Now that I’m confined to my own four walls, I’m realizing there are lot of things I’ve taken for granted. I miss hanging out with friends, smiling at passersby and hugging my grandma. But when it’s a nice, sunny day, what I miss most is wandering around Washington, D.C., and popping into as many free museums as I want. 

To me, there is no other tranquil beauty that can compare to a museum — a holy place. Like the rest of the world, galleries and museums have been put on pause due to COVID-19. Thankfully, there are online resources available that let us visit virtually. To start, Google Arts & Culture is a great (and free!) resource where you can explore different exhibits categorized by art movement, time period, historical figures and more.

Through the magic of the World Wide Web, you can see the offerings of hundreds of museums around the world. It’s not exactly like spending an afternoon walking down hallways of art, but at a time like this, it’s close enough. Here are a few you can visit, free of charge. Take a virtual field trip across the globe!

Solomon R. Guggenheim Museum in New York City

On the Guggenheim website, you can find “Guggenheim From Home,” which offers countless ways to engage with art in the museum. Renowned for its unique architectural structure, the museum offers an audio tour that you can listen to while scrolling through pictures of the iconic building. 

You can also look through seminal artworks from the Guggenheim collections. Each comes with a short but informative description. In some ways, I’ve learned more about the museum online than I would if I had gone in person — and I don’t have to squint to see all the little plaque descriptions. 

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National Gallery of Art in Washington, D.C.

The National Gallery is my go-to museum in D.C. and my happy place. Its online resources don’t fail to impress either. On its website, you can virtually explore various exhibits and interact with them. Scrolling through the hallways, there are markers to click on to read about each artwork. The National Gallery recently opened an exhibit on one of my favorite painters, Edgar Degas, called “Degas at the Opera,” and it’s definitely one of the most worthwhile virtual tours.

There’s also plenty of content available on the website. The National Gallery offers downloadable lessons on art and art history for all ages. There are prompts and questions that go along with artwork to spark conversation and creative thinking. The entire site is a great resource if you’re looking to expand your mind and explore the art world.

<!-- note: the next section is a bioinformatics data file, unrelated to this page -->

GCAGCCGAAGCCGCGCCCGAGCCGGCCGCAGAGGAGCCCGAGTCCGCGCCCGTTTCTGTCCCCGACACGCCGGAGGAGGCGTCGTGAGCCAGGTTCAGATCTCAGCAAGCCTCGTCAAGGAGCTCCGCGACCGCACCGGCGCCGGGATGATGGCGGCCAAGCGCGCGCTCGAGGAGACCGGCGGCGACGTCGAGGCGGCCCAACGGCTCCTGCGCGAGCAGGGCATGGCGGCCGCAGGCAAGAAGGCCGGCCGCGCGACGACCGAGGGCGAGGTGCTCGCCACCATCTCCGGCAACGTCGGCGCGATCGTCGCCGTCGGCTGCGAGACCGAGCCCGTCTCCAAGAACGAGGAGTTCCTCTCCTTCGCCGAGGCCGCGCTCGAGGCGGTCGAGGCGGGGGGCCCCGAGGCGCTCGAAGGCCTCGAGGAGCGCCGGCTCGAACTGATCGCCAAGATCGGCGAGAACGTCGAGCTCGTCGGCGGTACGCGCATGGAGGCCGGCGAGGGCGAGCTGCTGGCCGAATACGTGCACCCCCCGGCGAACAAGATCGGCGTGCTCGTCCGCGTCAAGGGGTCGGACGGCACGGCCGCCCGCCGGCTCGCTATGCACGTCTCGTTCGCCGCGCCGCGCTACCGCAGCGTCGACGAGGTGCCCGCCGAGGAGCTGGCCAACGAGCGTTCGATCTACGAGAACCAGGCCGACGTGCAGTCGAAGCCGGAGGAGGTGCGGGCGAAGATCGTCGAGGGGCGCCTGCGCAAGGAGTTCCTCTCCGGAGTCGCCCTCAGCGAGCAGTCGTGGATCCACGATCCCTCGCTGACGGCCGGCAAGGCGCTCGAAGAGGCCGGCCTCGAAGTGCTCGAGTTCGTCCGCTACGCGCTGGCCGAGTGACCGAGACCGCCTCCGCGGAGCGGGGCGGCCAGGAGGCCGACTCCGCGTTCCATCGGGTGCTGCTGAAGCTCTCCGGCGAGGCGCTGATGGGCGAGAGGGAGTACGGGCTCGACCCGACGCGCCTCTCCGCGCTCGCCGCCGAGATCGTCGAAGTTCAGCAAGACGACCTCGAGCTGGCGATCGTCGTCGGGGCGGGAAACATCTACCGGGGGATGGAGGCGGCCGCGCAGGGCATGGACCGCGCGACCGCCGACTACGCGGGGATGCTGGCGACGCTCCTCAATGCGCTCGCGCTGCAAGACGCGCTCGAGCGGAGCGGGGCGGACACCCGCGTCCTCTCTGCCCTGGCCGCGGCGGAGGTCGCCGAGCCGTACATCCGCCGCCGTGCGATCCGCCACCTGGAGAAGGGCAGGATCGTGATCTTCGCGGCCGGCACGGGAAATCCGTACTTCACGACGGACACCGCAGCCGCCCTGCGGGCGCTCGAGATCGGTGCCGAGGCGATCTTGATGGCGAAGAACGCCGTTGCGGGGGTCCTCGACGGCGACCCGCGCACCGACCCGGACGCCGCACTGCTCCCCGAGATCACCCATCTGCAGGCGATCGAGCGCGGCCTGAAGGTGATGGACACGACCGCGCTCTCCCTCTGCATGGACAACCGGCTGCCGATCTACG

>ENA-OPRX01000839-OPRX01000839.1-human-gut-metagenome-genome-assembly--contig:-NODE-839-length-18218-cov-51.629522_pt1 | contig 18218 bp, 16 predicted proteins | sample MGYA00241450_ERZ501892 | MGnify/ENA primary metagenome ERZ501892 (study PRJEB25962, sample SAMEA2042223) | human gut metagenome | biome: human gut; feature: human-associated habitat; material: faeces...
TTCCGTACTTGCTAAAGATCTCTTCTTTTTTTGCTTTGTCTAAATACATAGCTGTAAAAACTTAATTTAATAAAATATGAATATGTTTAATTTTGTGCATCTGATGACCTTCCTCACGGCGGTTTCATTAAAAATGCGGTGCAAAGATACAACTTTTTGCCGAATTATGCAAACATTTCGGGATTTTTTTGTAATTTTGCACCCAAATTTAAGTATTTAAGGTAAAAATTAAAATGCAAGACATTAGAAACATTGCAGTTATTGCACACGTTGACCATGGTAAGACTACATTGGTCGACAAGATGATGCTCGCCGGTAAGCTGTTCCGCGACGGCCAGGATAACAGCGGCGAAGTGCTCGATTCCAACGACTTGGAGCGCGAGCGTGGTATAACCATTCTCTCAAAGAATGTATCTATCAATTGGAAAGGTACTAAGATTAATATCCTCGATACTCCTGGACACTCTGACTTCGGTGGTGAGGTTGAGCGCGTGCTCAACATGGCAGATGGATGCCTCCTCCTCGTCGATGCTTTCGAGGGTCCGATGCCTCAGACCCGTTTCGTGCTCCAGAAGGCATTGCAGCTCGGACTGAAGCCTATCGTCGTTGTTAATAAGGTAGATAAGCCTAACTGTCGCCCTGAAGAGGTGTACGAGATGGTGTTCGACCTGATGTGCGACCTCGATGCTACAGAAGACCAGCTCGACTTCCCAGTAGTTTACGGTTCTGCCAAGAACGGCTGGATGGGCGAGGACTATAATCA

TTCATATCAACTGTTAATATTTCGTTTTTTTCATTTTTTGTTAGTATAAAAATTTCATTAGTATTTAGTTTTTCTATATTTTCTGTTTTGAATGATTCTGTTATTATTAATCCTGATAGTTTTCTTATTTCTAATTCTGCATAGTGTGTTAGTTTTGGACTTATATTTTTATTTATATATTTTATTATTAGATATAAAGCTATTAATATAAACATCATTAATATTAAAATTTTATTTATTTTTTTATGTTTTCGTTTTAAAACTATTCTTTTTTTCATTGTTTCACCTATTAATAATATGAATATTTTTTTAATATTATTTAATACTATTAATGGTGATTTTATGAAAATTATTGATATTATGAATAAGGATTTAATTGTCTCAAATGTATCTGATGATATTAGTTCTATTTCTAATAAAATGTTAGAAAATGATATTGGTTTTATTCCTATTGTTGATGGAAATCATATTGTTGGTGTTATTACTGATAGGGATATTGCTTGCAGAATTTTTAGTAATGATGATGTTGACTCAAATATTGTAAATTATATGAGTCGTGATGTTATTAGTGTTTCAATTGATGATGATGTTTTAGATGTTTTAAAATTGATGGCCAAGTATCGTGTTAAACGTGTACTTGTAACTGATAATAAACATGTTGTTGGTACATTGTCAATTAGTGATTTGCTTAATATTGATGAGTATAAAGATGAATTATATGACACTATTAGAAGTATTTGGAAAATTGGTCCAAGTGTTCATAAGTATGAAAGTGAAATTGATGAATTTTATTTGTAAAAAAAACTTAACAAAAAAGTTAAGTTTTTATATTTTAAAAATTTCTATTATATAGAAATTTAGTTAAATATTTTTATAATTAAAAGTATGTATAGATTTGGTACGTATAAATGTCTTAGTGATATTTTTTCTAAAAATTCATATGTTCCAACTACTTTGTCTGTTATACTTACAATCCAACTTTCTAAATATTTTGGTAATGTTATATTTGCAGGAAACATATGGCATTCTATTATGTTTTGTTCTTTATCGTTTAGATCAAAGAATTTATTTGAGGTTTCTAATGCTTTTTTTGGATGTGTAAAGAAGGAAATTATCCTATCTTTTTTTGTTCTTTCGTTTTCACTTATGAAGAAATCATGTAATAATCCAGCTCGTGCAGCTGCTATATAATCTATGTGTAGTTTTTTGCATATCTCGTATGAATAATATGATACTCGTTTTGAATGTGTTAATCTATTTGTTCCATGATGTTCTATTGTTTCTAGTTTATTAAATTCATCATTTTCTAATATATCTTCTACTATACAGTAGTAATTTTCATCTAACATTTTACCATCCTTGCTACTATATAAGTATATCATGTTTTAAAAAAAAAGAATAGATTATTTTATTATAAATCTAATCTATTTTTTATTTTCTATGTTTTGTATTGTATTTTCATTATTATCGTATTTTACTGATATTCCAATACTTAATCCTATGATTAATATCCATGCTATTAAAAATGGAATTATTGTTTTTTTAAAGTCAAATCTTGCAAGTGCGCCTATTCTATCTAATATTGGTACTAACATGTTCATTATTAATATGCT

Musée d’Orsay in Paris

Even though many of us in the States won’t be visiting Paris anytime soon, we can still explore from afar. Musée d’Orsay is nestled in a stunning work of architecture: a train station renovated into a museum. On Google Arts & Culture, there’s an online exhibit that documents the museum’s wacky history with pictures. There’s plenty to explore in a building that’s a work of art with a fascinating backstory. You can also click through some of the famous works in the collections. 

The National Gallery in London

Explore this museum through your computer or phone — or even with a VR headset. The National Gallery has set up virtual tours, but my favorite part of the resources is the “Stories” section. If you aren’t a museum person and want more hands-on activities, this is a great option. You can learn how to draw Van Gogh’s “Sunflowers” or meditate while looking at J.M.W Turner’s painting of the Great Western Railway. Get engaged with these resources. 

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Van Gogh Museum in Amsterdam

I’ve always wanted to visit Amsterdam for plenty of reasons. Not only does it have incredible architecture, but there’s an entire museum devoted to one of my favorite artists. Google Arts & Culture allows you to step foot in the museum and includes fascinating exhibits on their namesake artist. I especially enjoyed “Vincent van Gogh’s love life,” which pairs interesting commentary with some of his paintings. 

São Paulo Museum of Art in São Paulo

Brazil’s first modern art museum, Museu de Arte de São Paulo Assis Chateaubriand, has a huge historical collection as well as an impressive name. It offers six different online exhibits. I highly recommend taking a look at “Picture Gallery in Transformation.” Not only can you read about the exhibit, you can also take the little yellow Google man and drop him into the museum to explore the space.

There are tons more museums available on Google Arts & Culture from all across the world. Don’t let quarantine stop your travel bug. Go get cultured!